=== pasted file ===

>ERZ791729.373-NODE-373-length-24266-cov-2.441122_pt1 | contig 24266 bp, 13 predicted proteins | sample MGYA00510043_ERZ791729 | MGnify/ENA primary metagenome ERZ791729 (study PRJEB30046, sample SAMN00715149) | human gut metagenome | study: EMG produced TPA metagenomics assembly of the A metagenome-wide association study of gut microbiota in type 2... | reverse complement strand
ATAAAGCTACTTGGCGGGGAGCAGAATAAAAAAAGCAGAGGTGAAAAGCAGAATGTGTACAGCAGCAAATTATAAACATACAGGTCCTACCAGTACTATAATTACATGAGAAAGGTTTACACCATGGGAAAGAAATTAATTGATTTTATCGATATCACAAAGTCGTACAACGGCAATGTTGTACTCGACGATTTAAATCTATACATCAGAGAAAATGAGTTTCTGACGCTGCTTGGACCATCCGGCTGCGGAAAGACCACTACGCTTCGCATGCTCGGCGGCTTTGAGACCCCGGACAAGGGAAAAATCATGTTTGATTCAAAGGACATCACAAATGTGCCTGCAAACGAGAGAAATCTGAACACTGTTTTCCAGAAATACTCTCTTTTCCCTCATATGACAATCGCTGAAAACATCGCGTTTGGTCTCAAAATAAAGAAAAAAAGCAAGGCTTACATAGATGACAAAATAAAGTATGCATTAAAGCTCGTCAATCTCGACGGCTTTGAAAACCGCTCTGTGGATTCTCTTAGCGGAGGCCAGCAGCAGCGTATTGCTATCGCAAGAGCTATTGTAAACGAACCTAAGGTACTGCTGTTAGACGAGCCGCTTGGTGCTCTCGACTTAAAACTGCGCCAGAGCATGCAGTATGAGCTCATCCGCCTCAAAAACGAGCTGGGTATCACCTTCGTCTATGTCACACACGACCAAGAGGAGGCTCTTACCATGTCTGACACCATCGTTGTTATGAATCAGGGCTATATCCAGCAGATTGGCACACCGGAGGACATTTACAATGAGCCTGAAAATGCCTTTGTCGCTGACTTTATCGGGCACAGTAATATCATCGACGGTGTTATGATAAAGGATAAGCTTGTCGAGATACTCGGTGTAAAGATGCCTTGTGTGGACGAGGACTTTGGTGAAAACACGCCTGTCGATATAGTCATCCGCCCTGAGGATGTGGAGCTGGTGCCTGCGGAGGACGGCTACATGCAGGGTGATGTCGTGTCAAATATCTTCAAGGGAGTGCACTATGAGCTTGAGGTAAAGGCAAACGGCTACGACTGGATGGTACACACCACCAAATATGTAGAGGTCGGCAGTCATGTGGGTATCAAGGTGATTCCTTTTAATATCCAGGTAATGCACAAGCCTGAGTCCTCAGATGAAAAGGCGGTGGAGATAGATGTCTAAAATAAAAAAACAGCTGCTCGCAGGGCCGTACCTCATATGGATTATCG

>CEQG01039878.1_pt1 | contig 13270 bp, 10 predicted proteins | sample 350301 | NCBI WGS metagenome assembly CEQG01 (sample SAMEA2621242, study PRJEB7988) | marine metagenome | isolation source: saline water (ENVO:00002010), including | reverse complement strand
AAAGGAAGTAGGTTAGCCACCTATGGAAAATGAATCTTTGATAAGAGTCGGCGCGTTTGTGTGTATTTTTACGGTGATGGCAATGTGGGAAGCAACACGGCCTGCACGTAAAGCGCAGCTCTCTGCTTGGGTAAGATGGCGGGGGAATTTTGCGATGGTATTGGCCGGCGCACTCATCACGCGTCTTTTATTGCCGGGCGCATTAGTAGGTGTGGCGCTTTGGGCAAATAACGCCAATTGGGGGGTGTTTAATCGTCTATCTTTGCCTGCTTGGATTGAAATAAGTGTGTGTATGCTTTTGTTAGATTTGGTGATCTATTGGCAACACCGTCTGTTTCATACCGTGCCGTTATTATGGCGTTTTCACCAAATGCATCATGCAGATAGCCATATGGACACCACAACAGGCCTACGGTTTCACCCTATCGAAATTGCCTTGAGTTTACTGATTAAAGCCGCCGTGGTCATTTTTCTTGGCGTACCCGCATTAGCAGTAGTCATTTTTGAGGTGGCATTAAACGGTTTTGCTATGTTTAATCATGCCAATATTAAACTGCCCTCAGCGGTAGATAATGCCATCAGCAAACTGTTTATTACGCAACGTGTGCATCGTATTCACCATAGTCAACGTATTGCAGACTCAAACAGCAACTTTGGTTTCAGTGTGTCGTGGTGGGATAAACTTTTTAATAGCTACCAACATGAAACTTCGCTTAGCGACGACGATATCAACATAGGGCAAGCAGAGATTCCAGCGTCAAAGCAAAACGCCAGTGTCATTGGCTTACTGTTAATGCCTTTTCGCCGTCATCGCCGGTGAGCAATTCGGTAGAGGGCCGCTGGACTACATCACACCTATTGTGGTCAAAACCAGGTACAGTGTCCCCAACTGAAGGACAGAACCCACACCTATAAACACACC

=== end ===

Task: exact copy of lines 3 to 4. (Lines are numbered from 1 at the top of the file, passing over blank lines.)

>CEQG01039878.1_pt1 | contig 13270 bp, 10 predicted proteins | sample 350301 | NCBI WGS metagenome assembly CEQG01 (sample SAMEA2621242, study PRJEB7988) | marine metagenome | isolation source: saline water (ENVO:00002010), including | reverse complement strand
AAAGGAAGTAGGTTAGCCACCTATGGAAAATGAATCTTTGATAAGAGTCGGCGCGTTTGTGTGTATTTTTACGGTGATGGCAATGTGGGAAGCAACACGGCCTGCACGTAAAGCGCAGCTCTCTGCTTGGGTAAGATGGCGGGGGAATTTTGCGATGGTATTGGCCGGCGCACTCATCACGCGTCTTTTATTGCCGGGCGCATTAGTAGGTGTGGCGCTTTGGGCAAATAACGCCAATTGGGGGGTGTTTAATCGTCTATCTTTGCCTGCTTGGATTGAAATAAGTGTGTGTATGCTTTTGTTAGATTTGGTGATCTATTGGCAACACCGTCTGTTTCATACCGTGCCGTTATTATGGCGTTTTCACCAAATGCATCATGCAGATAGCCATATGGACACCACAACAGGCCTACGGTTTCACCCTATCGAAATTGCCTTGAGTTTACTGATTAAAGCCGCCGTGGTCATTTTTCTTGGCGTACCCGCATTAGCAGTAGTCATTTTTGAGGTGGCATTAAACGGTTTTGCTATGTTTAATCATGCCAATATTAAACTGCCCTCAGCGGTAGATAATGCCATCAGCAAACTGTTTATTACGCAACGTGTGCATCGTATTCACCATAGTCAACGTATTGCAGACTCAAACAGCAACTTTGGTTTCAGTGTGTCGTGGTGGGATAAACTTTTTAATAGCTACCAACATGAAACTTCGCTTAGCGACGACGATATCAACATAGGGCAAGCAGAGATTCCAGCGTCAAAGCAAAACGCCAGTGTCATTGGCTTACTGTTAATGCCTTTTCGCCGTCATCGCCGGTGAGCAATTCGGTAGAGGGCCGCTGGACTACATCACACCTATTGTGGTCAAAACCAGGTACAGTGTCCCCAACTGAAGGACAGAACCCACACCTATAAACACACC